What is Modularity?

Modularity introduces a new optional repository to Fedora called Modular (often referred to as the "Application Stream" or AppStream for short) that ships additional versions of software on independent life cycles. This enables users to keep their operating system up-to-date while having the right version of an application for their use case, even when the default version in the distribution changes.

modularity appstream overview

What Problems does Modularity Solve?

Too fast vs. too slow

Different users have different needs. Developers often want the latest version, and system administrators often want stability for long periods of time. There are many Linux distributions out there, each targeting a different audience. A clear example of this is Fedora and CentOS.

Fedora generally ships the latest stable versions of its component packages when it is released twice per year. That is convenient for desktop users and developers. This can be an issue for Fedora servers because it is sometimes necessary to have a stable version of certain packages for a longer period, mostly because of third-party applications.

At the same time, some people consider Fedora to move too slowly and want even newer software on their system. Some upstreams release their software faster than twice a year, and some users want these versions as they get released.

On the other hand, CentOS targets long-term stability and releases a new version once every few years. This is convenient for server administrators as there are fewer changes over longer periods of time. The issue is that some of the software gets too old for modern applications, and newer versions might be needed.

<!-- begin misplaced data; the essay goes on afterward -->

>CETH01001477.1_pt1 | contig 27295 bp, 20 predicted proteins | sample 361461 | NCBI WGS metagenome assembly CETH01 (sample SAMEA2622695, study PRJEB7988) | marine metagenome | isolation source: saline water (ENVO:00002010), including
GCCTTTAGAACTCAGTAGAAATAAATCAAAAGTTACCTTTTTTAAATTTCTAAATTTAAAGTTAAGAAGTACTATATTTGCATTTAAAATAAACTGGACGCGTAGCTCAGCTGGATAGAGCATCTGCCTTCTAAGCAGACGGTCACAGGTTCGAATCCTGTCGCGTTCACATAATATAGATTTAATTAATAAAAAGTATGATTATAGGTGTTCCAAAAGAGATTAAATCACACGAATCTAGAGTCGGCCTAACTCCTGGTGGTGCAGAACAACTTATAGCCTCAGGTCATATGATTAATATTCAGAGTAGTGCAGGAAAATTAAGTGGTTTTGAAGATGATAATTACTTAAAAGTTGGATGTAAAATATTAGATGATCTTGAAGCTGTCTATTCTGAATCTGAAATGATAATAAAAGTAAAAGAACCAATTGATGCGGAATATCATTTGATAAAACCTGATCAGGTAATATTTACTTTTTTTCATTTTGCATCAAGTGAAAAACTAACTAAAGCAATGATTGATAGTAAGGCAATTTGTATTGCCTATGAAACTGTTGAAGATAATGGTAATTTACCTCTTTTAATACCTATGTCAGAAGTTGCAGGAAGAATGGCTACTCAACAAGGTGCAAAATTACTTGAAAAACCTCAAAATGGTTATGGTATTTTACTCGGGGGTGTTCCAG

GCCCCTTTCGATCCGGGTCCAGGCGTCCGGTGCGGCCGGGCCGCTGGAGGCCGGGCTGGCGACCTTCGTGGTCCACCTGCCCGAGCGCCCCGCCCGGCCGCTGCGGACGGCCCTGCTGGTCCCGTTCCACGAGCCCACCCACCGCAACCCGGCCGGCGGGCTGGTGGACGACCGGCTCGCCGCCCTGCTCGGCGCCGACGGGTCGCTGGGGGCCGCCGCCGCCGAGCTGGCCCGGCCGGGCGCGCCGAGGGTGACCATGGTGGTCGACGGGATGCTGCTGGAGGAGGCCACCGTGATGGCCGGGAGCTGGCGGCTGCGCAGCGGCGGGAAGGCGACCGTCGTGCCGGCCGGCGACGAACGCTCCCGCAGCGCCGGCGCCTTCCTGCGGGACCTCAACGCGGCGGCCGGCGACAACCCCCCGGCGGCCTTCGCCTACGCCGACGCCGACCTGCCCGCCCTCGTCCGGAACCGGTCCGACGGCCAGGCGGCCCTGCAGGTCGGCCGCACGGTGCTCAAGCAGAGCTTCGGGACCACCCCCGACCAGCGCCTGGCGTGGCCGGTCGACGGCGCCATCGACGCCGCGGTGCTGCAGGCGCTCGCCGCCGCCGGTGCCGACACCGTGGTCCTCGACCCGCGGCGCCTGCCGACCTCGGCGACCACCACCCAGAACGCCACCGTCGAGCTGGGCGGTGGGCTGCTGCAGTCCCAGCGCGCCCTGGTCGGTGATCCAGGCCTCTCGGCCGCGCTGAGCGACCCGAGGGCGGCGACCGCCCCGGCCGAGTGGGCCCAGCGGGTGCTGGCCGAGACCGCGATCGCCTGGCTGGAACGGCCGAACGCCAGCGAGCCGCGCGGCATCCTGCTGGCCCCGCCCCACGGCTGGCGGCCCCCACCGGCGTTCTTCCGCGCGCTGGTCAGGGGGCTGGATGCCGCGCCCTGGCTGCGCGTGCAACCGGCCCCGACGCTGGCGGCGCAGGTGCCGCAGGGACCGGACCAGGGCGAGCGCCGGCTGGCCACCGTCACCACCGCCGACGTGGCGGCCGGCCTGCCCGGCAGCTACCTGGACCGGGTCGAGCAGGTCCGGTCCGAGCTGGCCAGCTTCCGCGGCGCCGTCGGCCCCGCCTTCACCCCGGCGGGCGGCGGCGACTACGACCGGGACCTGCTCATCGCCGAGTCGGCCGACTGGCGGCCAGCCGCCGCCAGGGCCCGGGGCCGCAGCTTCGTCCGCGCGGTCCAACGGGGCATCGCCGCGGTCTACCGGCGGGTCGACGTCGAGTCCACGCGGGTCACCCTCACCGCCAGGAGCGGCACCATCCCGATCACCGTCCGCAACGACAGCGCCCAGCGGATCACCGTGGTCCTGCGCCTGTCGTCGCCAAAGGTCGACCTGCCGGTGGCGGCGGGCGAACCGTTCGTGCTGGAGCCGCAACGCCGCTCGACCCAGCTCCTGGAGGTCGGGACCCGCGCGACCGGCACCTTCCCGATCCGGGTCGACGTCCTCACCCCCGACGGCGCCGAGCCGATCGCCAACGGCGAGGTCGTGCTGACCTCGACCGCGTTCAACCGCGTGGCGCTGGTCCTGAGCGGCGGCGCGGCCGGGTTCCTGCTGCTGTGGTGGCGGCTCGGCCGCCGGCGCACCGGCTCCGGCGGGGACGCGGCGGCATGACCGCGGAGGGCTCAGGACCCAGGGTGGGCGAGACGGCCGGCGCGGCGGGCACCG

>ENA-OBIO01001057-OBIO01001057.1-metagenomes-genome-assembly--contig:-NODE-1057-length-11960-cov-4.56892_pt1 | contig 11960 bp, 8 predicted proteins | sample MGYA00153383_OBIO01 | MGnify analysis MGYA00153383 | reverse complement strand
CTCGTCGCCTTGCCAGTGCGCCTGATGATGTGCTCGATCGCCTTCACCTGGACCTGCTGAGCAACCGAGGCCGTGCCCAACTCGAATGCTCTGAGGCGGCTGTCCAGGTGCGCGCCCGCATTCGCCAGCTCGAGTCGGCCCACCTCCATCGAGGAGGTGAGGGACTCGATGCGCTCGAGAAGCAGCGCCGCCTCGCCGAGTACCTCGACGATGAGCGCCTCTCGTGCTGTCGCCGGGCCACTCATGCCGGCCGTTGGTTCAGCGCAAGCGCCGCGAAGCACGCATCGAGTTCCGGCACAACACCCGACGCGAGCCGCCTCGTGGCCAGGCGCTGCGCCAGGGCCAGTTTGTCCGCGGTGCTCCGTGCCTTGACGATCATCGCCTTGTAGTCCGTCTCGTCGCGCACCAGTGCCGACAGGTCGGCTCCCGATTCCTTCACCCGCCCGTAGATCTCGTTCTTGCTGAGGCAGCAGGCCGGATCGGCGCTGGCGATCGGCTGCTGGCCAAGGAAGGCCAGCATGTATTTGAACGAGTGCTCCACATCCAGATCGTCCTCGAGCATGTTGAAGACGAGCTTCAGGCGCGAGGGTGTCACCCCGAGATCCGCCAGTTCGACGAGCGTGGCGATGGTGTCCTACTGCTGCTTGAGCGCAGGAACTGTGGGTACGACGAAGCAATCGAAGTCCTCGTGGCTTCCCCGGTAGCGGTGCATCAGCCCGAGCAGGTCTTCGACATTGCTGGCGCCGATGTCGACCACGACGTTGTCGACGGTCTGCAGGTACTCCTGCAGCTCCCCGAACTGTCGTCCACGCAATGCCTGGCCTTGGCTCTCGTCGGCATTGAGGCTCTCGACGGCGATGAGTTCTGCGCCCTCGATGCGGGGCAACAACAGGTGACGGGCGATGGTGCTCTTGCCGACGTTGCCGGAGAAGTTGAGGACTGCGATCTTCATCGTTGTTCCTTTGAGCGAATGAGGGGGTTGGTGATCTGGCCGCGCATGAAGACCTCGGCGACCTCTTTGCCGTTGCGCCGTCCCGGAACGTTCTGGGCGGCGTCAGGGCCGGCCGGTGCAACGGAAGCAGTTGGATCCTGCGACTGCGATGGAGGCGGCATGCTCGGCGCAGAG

In other words, it would be convenient to be able to choose some parts of the system to update infrequently, while other parts update at a faster pace.

Outdated containers

There are many container images out there. A large portion of them are built manually, not actively maintained, not patched with security fixes, and still used by many people. This is especially true for the ones using software of a different version than the distribution the container image is based on provides.

If Fedora had multiple versions of software that is actively maintained and built, could we use it to produce containers? Could these containers get automatically rebuilt every time the packages get updated?

Complex packager workflows

Fedora contributors maintain their packages in multiple branches, one for each release. This is still required even when the packages are the same across releases. This leads to a series of manual steps associated with the build process.

Could we enable packagers to maintain packages in branches that would follow the package version instead of an arbitrary distribution release version? Having a single branch that builds across multiple releases would save a lot of work for packagers.

This is all possible with modularity!